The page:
Years Of Denial – Suicide Disco Vol. 2

Published by Alessandro Violante on March 27, 2023

suicide-disco-vol2Certain albums sound like the perfect soundtrack for that inner mal de vivre that sometimes knocks at our door and that sometimes we like to experience. These are soundtracks for that dark side hidden in the deepest areas of ourselves and that sometimes we like to appreciate.

Already with the first volume of Suicide Disco, released in 2019 before the pandemic, Years Of Denial, thanks to the dark and cold patterns drawn by Jerome and to the cold and alienating voice of Barkosina, had perfectly portrayed those dark moods and feelings especially experienced by those people living in large metropolitan areas. Alienation, loneliness, despair, melancholy, sorrow. These are some of those feelings evoked by their music.

Suicide Disco was considered one of their best releases and one of the most representative releases released by Veyl. That release hugely contributed in widening their fanbase. Previously, they had released music with labels such as Khemia and, especially, Death & Leisure, the label founded by Broken English Club.

The label founded by Oliver Ho is one of the most interesting and experimental labels in the techno field, which also contributed in creating a connection between himself, Years Of Denial and Maenad Veyl.

After having released the first volume of Suicide Disco, Years Of Denial have released other music and collaborations. In 2020, they have released the Human Tragedy LP with the Lebanese label Modular Mind, run by Kujo. The same year they released the beautiful Marry Is Dead! in collaboration with Maenad Veyl, included in his Reassessment LP. The following year, they released the song Lover’s Crime on the compilation Devotion To Pleasure released by Rubber Mind. Barkosina released another work on Modular Mind entitled Fasting Culture in 2021, and in 2022, always with Veyl, Jerome released an LP as Supreme Low Meets Sensational.

Although all their releases released after Suicide Disco were highly appreciated, the fans of that specific album patiently waited for a new album which followed that direction, and finally Suicide Disco Vol. 2 will be released on 31th March. This LP includes 12 songs.

If compared to the first volume of Suicide Disco, although we can clearly perceive the similarity of the style, we surely can also perceive the evolution of the style of the project, which is deeper and more multifaceted than in the past. Also the current sound has surely influenced these new songs. The result is an album evoking some emotional states in the listeners even better than in the past.

This evolution was already perceivable in the aforementioned song Lover’s Crime, which is one of the best examples of their maturation. Here, Barkosina uses a wider vocal spectrum and tells a proper story, while Jerome builds a multifaceted song.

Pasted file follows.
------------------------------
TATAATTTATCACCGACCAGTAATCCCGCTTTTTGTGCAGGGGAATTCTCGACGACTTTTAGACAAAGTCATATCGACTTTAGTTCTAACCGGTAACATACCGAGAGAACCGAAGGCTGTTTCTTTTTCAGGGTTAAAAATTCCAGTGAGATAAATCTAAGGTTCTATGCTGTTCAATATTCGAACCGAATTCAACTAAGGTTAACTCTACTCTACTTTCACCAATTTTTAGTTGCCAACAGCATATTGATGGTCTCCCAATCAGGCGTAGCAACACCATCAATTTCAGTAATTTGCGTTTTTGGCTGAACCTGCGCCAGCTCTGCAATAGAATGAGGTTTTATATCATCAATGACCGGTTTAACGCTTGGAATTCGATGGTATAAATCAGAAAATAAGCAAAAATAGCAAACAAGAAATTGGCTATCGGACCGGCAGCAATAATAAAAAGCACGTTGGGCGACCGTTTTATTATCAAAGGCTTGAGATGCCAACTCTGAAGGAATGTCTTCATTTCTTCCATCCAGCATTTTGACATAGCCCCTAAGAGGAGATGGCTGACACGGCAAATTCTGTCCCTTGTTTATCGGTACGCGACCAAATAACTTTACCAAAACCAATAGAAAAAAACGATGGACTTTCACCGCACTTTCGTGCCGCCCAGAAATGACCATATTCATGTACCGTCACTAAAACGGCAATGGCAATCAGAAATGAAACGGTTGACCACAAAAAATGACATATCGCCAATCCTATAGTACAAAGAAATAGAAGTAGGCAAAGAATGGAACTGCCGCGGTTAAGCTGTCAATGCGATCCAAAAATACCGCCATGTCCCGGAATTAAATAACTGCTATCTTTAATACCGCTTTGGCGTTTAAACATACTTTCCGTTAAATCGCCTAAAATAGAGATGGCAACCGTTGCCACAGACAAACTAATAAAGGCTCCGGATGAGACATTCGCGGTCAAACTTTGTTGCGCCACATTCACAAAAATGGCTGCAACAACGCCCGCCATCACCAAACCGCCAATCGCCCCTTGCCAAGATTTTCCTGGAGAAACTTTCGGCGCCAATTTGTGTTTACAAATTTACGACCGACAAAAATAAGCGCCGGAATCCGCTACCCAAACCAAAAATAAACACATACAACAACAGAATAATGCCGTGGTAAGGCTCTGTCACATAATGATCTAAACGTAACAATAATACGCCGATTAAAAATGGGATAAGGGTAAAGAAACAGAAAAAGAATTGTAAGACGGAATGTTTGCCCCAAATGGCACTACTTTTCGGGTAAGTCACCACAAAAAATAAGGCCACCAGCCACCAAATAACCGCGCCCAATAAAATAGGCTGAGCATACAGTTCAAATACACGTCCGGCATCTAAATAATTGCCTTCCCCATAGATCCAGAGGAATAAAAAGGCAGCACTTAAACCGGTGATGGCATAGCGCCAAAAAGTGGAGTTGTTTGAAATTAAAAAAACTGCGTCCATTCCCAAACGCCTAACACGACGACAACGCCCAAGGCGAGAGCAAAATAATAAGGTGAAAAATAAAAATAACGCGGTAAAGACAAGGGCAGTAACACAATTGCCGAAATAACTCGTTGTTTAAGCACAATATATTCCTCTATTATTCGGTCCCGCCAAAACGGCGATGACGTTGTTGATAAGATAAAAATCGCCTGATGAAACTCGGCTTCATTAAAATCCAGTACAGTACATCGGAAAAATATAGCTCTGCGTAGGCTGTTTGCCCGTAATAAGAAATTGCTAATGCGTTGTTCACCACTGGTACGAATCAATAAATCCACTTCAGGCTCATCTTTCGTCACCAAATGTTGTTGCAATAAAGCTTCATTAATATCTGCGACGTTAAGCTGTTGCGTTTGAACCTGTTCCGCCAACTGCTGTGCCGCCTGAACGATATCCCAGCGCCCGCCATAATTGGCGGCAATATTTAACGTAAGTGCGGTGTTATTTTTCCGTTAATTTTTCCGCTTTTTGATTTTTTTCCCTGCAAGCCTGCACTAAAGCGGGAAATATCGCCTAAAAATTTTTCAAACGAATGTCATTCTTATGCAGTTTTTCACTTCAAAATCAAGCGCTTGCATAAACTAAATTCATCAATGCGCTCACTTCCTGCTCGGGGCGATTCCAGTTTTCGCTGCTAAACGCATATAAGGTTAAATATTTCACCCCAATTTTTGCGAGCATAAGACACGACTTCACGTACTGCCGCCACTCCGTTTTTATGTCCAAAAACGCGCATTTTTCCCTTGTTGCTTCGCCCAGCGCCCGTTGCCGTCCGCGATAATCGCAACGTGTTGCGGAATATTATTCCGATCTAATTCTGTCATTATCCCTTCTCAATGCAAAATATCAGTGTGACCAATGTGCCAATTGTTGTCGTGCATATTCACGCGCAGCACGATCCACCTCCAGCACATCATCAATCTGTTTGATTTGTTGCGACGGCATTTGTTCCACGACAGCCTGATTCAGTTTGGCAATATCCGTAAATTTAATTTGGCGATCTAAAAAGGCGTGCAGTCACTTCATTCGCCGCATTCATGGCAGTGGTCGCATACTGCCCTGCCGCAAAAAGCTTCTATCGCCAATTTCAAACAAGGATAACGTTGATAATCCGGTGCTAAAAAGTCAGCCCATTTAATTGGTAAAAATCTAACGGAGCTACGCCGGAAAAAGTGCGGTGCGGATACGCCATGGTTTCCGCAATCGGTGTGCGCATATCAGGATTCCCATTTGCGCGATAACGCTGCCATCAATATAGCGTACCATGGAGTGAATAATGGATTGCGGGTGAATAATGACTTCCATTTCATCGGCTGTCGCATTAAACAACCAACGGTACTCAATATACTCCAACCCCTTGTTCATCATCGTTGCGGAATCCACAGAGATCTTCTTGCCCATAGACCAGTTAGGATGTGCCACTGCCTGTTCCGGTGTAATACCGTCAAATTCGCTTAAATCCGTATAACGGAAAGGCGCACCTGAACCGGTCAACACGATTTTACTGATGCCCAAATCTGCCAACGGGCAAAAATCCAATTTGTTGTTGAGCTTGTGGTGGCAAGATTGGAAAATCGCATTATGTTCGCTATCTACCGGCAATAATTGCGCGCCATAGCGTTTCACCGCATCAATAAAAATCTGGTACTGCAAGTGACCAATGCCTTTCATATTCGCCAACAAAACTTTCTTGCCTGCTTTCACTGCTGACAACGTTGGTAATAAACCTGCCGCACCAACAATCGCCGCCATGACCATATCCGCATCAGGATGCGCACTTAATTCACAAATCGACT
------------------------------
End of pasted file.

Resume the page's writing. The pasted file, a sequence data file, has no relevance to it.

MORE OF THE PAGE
Talking about the new sonic influences perceivable in Suicide Disco Vol. 2, we can find EBM sounds especially in songs such as Wrong, City Lights and Dancing With Demons (which is the single released some days ago). We can also hear post-punk sounds in Death Of A Lover. These songs demonstrate how the project succeeded in evolving its sound keeping it fresh without losing its trademarks.

It’s not easy to highlight some songs above others, as in Suicide Disco Vol. 2 there aren’t fillers or pauses. Each song is potentially a hit single, and all of them are top notch songs. Each listener can choose them as they wish. If I should give my opinion, I would choose La Pendue. In this song, partially influenced by EBM, the sounds and the lyrics express at its best the mal de vivre the human race has experienced especially in the last years, although a lot of people refuse to admit it. In this song there’s that feeling of loneliness that has been amplified by the pandemic and by social distancing, but it isn’t strictly connected to the pandemic.

Also Regarding The Pain Of Others is a “little” masterpiece in which its cold sounds make us travel towards physical and mental desolated places.

The closing song, Social Anxiety, features the vocals of Broken English Club, paying an important tribute to this master. In fact, the approach of Years Of Denial shares more than something with that of Oliver Ho. Both his sound and that of Barkosina and Jerome is able to bring us towards the darkest swamps.

Suicide Disco Vol. 2 sounds like a new manifest for those tribes crossing the streets of metropolitan cities such as Berlin expressing an alternative way of living. It should be listened more than once, possibly alone in the right setting. It will give you the right satisfactions.

Rating: 10

Label: Veyl

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